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The effectiveness of protective devices in the prevention of pediatric traumatic facial fractures
Tiffany Zens, MD1, Charles Leys, MD, MSCI1, Andrew Rogers, MD1, Ying Shan2, Scott Chaiet, MD, MBA3. 1Division of Pediatric Surgery, Department of Surgery, University Of Wisconsin School of Medicine and Public Health, Madison, WI, USA, 2Department of Surgery, University Of Wisconsin School of Medicine and Public Health, Madison, WI, USA, 3Division of Otolaryngology-Head & Neck Surgery, Department of Surgery, University Of Wisconsin School of Medicine and Public Health, Madison, WI, USA.

Background: Pediatric traumatic facial fractures result in significant morbidity.

Methods: An analysis of the 2007-2012 National Trauma Data Bank was conducted. ICD-9 codes identified children suffering from facial fractures. Demographics data and outcomes measures were determined for groups based on developmental age. Using a logistic regression model, odds ratios (OR) were calculated to determine the effectiveness of protective devices such as safety belts after motor vehicle collision (MVC), and helmets after motorcycle, ATV and bicycle accidents.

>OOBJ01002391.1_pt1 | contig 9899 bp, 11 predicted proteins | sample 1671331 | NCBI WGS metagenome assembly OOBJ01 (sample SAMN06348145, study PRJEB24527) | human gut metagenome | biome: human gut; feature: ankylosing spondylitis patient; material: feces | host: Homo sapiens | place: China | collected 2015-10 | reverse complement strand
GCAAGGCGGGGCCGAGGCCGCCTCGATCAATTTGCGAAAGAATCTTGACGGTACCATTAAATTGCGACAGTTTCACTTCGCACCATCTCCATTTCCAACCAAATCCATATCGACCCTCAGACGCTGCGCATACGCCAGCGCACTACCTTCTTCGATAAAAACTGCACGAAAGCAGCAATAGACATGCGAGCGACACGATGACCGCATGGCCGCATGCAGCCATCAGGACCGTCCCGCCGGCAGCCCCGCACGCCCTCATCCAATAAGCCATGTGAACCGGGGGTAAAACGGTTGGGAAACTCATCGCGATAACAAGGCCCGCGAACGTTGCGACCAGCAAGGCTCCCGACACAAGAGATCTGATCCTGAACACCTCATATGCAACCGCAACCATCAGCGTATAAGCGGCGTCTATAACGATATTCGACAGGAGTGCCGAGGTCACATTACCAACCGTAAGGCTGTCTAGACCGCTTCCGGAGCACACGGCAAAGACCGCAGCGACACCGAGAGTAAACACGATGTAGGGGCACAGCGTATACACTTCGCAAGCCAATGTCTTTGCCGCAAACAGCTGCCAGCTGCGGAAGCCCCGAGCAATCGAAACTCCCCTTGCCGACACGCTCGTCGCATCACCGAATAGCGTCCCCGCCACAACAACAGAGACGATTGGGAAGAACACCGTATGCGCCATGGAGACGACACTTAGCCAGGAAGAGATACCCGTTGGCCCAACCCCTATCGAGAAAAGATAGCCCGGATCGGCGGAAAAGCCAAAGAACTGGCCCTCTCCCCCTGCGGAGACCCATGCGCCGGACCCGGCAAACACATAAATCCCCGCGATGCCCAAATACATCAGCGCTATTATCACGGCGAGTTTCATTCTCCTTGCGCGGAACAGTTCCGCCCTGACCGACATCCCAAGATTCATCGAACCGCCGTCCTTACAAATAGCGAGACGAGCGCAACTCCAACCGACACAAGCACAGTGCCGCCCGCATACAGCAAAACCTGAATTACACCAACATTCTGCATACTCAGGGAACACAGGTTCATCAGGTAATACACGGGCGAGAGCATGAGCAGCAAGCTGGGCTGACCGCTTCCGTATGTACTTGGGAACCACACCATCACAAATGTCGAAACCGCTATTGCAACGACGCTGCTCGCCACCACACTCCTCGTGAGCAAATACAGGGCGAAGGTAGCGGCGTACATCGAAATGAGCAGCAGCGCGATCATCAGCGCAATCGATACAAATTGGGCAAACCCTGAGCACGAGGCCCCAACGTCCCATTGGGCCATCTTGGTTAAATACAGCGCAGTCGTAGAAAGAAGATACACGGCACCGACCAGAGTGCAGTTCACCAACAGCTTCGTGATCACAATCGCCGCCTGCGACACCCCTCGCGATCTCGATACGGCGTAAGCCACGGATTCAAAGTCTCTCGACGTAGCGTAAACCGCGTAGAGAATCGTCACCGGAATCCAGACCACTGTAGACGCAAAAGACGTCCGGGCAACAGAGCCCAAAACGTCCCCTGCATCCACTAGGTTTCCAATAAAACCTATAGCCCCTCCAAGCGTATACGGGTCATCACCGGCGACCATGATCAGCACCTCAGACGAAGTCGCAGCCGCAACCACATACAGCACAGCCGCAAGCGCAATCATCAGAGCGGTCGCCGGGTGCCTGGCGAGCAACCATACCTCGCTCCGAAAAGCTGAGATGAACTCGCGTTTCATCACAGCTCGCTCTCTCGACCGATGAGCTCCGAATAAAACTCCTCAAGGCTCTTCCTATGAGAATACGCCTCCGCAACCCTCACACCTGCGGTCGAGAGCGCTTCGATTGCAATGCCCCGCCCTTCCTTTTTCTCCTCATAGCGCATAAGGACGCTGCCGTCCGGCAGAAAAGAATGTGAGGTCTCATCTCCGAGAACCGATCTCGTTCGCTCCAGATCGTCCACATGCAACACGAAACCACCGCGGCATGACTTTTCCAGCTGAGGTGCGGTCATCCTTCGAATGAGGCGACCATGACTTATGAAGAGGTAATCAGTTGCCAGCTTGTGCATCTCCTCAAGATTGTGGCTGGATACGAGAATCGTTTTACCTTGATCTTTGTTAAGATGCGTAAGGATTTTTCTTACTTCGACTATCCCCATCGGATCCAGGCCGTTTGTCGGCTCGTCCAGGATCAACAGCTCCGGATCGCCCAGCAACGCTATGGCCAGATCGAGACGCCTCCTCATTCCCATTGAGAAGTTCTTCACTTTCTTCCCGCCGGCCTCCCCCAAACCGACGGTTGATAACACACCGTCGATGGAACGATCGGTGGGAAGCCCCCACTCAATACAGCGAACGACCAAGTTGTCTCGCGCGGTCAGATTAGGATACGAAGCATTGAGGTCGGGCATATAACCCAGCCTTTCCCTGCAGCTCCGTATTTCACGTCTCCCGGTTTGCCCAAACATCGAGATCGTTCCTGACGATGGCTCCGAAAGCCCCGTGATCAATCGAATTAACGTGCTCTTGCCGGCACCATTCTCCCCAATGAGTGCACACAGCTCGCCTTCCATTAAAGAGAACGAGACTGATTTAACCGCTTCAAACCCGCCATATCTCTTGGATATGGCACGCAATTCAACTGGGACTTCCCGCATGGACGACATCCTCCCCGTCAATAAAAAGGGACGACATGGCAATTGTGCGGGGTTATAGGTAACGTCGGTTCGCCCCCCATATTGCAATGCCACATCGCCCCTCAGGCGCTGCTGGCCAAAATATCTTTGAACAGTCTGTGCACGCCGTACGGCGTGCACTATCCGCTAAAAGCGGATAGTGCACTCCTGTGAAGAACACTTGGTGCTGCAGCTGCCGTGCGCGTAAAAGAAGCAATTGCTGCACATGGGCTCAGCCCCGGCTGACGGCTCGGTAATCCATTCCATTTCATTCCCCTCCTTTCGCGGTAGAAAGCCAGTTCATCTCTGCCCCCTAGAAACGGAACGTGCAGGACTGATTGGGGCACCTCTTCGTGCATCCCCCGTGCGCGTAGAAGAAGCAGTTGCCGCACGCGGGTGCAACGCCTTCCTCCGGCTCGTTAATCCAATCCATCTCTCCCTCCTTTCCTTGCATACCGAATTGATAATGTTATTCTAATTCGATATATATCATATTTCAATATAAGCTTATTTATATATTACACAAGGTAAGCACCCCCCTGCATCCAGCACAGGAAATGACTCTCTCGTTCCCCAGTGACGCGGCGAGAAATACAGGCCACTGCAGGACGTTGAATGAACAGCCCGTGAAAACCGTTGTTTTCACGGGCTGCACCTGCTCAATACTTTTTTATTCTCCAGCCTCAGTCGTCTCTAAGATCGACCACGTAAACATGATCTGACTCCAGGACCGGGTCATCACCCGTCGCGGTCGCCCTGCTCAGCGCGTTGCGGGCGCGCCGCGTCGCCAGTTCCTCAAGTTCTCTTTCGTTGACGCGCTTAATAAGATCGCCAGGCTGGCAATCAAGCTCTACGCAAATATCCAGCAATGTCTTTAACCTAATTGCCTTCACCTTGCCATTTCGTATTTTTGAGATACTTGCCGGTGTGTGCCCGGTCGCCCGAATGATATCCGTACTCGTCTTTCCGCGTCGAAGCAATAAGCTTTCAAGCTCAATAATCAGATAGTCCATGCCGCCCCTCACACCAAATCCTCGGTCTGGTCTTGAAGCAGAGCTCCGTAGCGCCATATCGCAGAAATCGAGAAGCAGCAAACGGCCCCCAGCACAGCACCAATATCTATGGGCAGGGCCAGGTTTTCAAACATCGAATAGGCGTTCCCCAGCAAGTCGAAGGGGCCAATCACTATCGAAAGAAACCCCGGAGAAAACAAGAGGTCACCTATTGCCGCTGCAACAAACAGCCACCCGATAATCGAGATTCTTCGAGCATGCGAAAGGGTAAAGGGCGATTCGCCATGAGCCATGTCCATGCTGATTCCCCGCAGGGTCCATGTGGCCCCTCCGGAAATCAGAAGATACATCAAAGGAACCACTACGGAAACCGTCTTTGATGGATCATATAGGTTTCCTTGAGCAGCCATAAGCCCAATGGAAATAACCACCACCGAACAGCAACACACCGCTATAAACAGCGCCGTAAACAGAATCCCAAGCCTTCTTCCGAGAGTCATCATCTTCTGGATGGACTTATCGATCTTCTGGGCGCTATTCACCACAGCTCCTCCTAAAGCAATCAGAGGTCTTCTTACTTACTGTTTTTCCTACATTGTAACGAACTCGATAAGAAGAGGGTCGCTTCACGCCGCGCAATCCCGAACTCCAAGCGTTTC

Results: 51,251 children with facial fractures were included in the analysis. 68.5% were older than 13 years and 4% were <1 year. The most common mechanism of injury was MVC, except in children <1 year where falls were most common. Children >8 years were most likely to undergo operative repair during initial hospitalization. Mortality ranged from 2.1-4.7% and was highest in children <1 year. 27.4% of children had associated traumatic brain injury, with concussion, subdural and subarachnoid hemorrhage being the most common. Children with facial fractures who were not in car/booster seats (OR 1.66, CI 1.06-2.58) or using seat belts (OR 1.32, CI 1.06-1.64) were more likely to die than children using safety belts. When evaluating the age group most likely to have facial fractures from bicycle and ATV accidents (4-15 years), children without helmets (OR 1.28, CI 1.19-1.39) were more likely to have facial fractures.

Conclusions: Although accounting for only 6.9% of pediatric traumas, facial fractures carry significant morbidity. Protective devices are effective in reducing incidence of facial fractures and associated mortality.


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